Health Insurance Options

  • If you had health insurance coverage through your employer, you will need to understand your options for coverage and how to make choices between those options, when your job ends.
    • You may be able to keep the same policy that you had while you were working for a period of time through COBRA or a state COBRA law. If you elect this coverage, you will be responsible for up to 110% of the premiums.
    • You may be able to purchase a new policy through the state Health Insurance Marketplace, and access financial assistance.
    • You may be able to join another group plan, like a spouse’s or parent’s, if eligible.
    • You may be eligible for Medicaid or Medicare.


For more information about these options, and how to make choices, watch our Animated Video on Losing Health Insurance at Work and read the Quick Guide to Losing Employer-Sponsored Health Insurance.

Steps to Take at the End of Employment

  • Confirm how you will receive your last paycheck, if applicable.
  • Check to see if you are owed payment for any unused vacation time. Employers may have policies about what they will pay out, and the rules vary from state to state. Ask whomever at your job deals with employee benefits what you should expect.
  • If you are eligible for COBRA or state COBRA, make sure you have the necessary paperwork and know who to send completed paperwork and payments to in the future.
  • Are there employee benefits that can be converted into an individual policy (e.g., vision, dental, supplemental, disability, or life insurance policy.)
    • If you have a life insurance policy, you may be able to take that plan with you, by converting it from a group policy to an individual policy. If your employer paid the premiums for this policy before, you will likely have to pay the premiums moving forward. However, in certain circumstances, your policy may be considered paid in full if you are leaving work due to disability.
  • Check your options with respect to any retirement accounts (e.g., can you roll over funds into an individual retirement account? Etc.). If you are unsure of the best course of action, meeting with a financial planner may be useful.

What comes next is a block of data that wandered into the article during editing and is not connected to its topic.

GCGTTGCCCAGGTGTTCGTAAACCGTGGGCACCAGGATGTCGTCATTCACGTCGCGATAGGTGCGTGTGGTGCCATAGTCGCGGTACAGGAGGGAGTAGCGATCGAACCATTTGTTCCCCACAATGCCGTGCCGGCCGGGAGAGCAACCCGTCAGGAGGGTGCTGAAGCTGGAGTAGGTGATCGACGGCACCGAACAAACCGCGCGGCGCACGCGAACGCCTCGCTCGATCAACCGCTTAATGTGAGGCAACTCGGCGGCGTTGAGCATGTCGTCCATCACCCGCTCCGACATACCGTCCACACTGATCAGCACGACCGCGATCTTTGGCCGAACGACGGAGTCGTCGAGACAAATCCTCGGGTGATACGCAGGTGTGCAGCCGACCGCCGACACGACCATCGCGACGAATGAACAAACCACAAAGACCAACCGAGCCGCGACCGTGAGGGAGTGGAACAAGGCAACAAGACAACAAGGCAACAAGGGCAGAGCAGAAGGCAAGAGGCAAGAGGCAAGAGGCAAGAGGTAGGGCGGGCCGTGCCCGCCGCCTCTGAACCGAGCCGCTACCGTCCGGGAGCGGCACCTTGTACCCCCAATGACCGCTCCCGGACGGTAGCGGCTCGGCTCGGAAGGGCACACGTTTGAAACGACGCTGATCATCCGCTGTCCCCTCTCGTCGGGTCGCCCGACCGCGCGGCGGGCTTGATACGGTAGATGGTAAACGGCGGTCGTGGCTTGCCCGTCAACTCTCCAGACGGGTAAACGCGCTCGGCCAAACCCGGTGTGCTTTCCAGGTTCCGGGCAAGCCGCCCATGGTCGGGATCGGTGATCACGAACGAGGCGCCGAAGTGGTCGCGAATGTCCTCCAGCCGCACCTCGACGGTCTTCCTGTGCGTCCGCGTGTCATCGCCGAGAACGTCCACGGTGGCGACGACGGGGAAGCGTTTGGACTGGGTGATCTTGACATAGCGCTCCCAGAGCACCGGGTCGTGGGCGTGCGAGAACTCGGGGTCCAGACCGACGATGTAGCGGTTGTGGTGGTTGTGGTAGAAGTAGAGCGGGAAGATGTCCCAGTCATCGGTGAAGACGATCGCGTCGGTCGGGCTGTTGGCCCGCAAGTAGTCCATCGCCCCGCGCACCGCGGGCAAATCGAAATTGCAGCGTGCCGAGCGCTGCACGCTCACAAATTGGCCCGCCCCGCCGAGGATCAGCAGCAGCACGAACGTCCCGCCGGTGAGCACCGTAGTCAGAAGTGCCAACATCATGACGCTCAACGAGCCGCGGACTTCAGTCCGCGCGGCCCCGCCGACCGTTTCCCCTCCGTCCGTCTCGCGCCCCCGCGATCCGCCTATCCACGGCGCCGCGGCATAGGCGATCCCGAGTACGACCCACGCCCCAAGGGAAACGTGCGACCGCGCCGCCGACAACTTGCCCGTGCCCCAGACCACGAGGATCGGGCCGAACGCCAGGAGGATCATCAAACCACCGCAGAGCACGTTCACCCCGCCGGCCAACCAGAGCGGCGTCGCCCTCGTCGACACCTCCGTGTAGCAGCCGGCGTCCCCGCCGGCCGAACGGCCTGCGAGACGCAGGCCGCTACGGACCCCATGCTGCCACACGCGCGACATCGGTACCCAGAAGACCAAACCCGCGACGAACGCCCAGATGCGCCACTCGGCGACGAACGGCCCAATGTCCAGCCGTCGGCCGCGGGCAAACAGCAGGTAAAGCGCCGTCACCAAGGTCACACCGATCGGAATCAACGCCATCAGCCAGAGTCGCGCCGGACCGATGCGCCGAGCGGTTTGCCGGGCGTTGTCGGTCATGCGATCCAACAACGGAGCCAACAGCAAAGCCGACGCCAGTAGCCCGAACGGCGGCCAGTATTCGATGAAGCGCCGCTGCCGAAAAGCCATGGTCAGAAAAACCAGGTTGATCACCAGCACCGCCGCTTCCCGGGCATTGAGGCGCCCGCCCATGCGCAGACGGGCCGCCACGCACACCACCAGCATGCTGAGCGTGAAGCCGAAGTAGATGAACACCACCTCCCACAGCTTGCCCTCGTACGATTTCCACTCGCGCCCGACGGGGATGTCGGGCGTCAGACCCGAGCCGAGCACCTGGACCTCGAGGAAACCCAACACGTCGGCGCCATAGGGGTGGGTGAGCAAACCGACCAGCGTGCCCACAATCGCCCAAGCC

• If you have a short and/or long-term disability insurance plan:
    • How do you apply for benefits (if appropriate)?
    • If not applying for benefits at the time you are leaving your job, can you convert it into a private policy and take over paying the premiums moving forward?
    • If considering applying for unemployment benefits, will the employer contest your application?
  • If you are planning on moving, make sure that your past employer has your new address so they can send you tax documents in the future.
  • Be prepared to return any equipment that belongs to your employer. For example, if you have a company cell phone, make sure that you have saved any personal contacts somewhere else. If you have a company computer, make sure that you have cleaned off any personal information.
  • If you are interested, ask your employer if you can set up an automatic response for your email account that provides forwarding contact information.


There should be someone at your job to help answer these questions as you prepare to leave your job. Some employers have an internal human resources (HR) department or staff person, some hire an external company to handle their HR needs. Some smaller employers don’t have any HR staff. If you aren’t sure who to ask, start with the person who handles timesheets or other employment paperwork. There are usually deadlines to make these decisions, so don’t delay getting the information you need to make them!

Filing a Discrimination Complaint

If you feel that you have been let go because of your medical condition, you may consider filing a complaint. Depending on the type and size of the employer, the agency you will file the complaint with varies. You may be able to file a disability discrimination complaint with the federal Equal Employment Opportunity Commission, or a state fair employment agency. If you are a member of a union, you may have additional options through your collective bargaining agreement.

Learn More

For more information on navigating finances, visit our Employment Resources.

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Last reviewed for updates: 01/2022

Disclaimer: This handout is intended to provide general information on the topics presented. It is provided with the understanding that Triage Cancer is not engaged in rendering any legal, medical, or professional services by its publication or distribution. Although this content was reviewed by a professional, it should not be used as a substitute for professional services. © Triage Cancer 2023